The subset of 38 ‘commonly occurring and well known genes’ are a subset of the 98 genes. It contains the 35 most frequently mutated, amplified or deleted genes (TP53, CDKN2A, KRAS etc.) + 3 well known genes that everybody would miss if they are not included (BRCA2, SMAD4, and the BCR-ABL translocation). The ANOVA analysis is restricted to 38 genes for statistical reasons (due to the number of cell lines).

Can you run the analyses for various growth parameters, for instance GI50, AUC?2019-10-17T11:41:24+02:00

Yes – based on your specific needs we can adapt the analysis.

By what criteria were the oncogenes selected for the genomic analysis?2019-10-03T15:11:08+02:00

The criteria for selection of oncogenes are a.o.:

  1. Single nucleotide polymorphisms removed
  2. Only mutations in protein coding sequences retained
  3. Mutations filtered for occurrence in cancer patients

The mutant status of relevant oncogenes and tumor suppressors in the cell lines, e.g. B-RAF, CDKN2A, CTNNB1, EGFR, H-RAS, K-RAS, N-RAS, PIK3CA, TP53 etc. was confirmed by in-house DNA sequencing.

Bioinformatics Analysis – Tissue Sensitivity Analysis

What is the annotation of tissues based on?2019-10-03T15:25:14+02:00

Annotation of disease indication conforms to the Cellosaurus database. The associated tissue types are hierarchically organized according to the Oncotree classification.

Many of the previous profiling studies also report a significant difference in compound sensitivity for cell lines grown in suspension vs other cancer types. Are such trends observed here?2019-10-03T15:22:11+02:00

Indeed we observe that cell lines from hematological origins, which are all grown in suspension, are more sensitive to some cytotoxic therapies. Some of this is also discussed in our earlier work (Uitdehaag et al. (2014)). We do not know if this originates from the way of growing, from the hematological lineage, or from the historic focus on leukemias for drug development.

Bioinformatics Analysis – Comparative Analysis

Where can I find the list of anti cancer agents for comparative profiling?2019-10-03T15:32:21+02:00

The Anti Cancer Drugs Database can be found via this link.

Is there a color legend for the network tree?2019-10-03T15:26:56+02:00

The colors are indicative for clusters of compounds.

In the network tree, are the compounds listed closely to my study compound more similar than the ones listed farther out?2019-10-03T15:26:08+02:00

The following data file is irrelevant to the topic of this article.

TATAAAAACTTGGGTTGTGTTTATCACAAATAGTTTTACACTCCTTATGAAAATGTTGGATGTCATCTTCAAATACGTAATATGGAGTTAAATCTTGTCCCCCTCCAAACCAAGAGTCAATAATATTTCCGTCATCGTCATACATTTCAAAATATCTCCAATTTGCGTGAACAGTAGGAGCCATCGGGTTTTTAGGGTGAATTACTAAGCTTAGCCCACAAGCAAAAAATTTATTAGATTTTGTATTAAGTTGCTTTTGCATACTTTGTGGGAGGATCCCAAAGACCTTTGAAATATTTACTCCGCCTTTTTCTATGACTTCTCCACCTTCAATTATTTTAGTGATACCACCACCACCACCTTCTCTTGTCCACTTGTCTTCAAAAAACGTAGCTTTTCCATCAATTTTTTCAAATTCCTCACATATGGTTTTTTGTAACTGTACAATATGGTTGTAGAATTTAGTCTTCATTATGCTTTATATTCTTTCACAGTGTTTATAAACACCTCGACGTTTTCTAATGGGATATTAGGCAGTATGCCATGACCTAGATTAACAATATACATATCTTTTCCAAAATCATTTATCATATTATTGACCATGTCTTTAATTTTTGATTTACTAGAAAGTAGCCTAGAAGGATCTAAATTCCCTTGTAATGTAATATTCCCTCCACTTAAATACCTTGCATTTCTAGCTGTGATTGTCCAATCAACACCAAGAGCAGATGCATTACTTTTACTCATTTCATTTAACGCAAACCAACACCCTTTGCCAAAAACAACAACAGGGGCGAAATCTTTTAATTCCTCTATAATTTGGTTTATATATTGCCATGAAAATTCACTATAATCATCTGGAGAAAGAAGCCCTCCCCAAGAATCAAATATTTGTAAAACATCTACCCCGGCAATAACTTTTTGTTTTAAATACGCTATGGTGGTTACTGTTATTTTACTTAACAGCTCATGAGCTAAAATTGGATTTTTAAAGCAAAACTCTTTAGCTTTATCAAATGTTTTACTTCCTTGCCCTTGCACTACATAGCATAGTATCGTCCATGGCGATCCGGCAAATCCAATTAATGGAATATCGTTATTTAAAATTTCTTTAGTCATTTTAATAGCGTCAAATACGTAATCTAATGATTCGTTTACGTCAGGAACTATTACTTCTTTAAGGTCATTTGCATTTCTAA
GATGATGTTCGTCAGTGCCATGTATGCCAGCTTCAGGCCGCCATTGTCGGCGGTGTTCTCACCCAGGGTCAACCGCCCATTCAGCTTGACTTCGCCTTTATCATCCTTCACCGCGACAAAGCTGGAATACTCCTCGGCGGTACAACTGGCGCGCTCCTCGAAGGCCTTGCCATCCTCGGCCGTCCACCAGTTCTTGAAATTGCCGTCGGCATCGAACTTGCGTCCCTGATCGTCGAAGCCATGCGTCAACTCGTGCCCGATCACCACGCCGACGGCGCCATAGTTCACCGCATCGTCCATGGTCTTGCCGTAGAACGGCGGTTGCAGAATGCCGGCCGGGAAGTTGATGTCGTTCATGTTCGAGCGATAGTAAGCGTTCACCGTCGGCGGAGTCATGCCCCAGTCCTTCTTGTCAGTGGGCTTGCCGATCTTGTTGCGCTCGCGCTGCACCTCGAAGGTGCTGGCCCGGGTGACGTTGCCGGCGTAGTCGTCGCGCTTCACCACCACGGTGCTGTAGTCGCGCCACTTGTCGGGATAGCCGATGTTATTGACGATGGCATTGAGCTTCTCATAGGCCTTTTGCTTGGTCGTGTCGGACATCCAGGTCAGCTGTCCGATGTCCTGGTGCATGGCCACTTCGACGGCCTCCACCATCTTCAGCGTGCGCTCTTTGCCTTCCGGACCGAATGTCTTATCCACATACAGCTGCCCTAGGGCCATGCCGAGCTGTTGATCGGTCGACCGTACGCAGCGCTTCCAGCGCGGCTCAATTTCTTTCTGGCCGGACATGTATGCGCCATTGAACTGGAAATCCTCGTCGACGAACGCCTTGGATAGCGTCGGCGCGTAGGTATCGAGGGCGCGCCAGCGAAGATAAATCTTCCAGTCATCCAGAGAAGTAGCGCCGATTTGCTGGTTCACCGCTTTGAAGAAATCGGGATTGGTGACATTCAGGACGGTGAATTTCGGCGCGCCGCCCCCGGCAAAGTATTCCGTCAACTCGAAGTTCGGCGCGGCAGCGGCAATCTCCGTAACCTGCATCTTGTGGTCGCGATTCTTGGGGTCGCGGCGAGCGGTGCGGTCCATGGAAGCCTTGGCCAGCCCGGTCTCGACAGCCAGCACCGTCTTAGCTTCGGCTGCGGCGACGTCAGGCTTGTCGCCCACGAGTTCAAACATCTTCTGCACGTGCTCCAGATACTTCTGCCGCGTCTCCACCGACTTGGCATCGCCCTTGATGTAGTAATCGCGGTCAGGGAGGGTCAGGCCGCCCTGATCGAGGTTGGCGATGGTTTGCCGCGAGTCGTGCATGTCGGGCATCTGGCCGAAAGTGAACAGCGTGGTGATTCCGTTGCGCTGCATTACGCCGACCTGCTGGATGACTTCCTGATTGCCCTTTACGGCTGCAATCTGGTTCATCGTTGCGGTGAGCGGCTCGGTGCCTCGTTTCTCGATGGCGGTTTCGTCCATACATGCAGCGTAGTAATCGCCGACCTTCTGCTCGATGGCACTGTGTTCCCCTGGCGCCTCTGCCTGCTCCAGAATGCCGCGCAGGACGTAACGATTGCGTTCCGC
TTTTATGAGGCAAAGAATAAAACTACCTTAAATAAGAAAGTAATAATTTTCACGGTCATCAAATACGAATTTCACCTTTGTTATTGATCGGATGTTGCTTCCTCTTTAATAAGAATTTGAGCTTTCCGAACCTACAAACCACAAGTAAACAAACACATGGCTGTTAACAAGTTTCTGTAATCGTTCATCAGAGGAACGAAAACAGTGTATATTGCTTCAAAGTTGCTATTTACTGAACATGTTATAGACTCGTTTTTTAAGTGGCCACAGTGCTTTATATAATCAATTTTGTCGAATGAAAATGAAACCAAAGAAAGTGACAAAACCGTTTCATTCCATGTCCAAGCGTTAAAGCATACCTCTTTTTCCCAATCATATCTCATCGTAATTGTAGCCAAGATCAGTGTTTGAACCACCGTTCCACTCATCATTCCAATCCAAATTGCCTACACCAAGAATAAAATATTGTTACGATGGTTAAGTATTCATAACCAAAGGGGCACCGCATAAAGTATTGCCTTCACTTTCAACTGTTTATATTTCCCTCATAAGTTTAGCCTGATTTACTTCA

The distance between compounds is not related to similarity. The relative similarity ranking of your compound with other compounds, is shown in a separate correlation table.

Bioinformatics Analysis – Gene Expression Analysis

What is the value annotation for the gene expression? Is this fold change in relation to something?2019-10-03T15:33:45+02:00

It is log2-transformed ‘RMA-normalized data’ based on microarray. Since it is log2, a difference of 1 unit between genes and/or cell lines is similar to a 2-fold difference. For instance, Gene X has an expression value of 3 in Cell line A and an expression value of 4 in Cell line B. The difference is 1 unit (= factor 2), so the expression of Gene X is 2x higher in Cell line B than in Cell line A. A difference of 2 units means a 22 = 4-fold difference in expression; a difference of 3 means a 23 = 8-fold difference in expression.

As you see, the values are relative values, meaning that the values can be used to compare genes and cell lines. The values cannot be used in an absolute manner, for instance ‘1 ug of my sample contains 10,000 mRNA transcripts of Gene X’.

Is the gene expression data based on microarray or RNA seq?2019-10-03T15:29:41+02:00

Microarray data. Both methods are reproducible and have a high correlation between gene expression profiles generated by the two.


Why do you test 3 ratios of the mixture compounds in SynergyFinder™; 1:4, 1:1, and 4:1?2020-02-07T14:40:06+01:00

We test 3 ratios to confirm that a synergy in a specific mixture is observed in different settings. Generally, you would expect that a synergy is ratio independent. NB. when a synergy is observed, we always re-test it in an independent replicate experiment.

What are the differences between Loewe, Bliss, and HAS, and which model are you using?2020-02-07T14:43:01+01:00

In general there are two synergy ‘Schools of Thought’: Bliss additivity and Loewe additivity. The first uses %-effects and the other focuses on dosage. This is explained well by Foucquier J. and M. Guedj (2015). ‘HAS’, highest-single-agent, is also a Bliss-based model, using %-effect, but very simply taking the most potent compound as a reference. We do not use this. We base our calculations on Loewe additivity and use the isobologram and the Chou-Talalay CI Index as ways to visualize and quantify synergistic effects.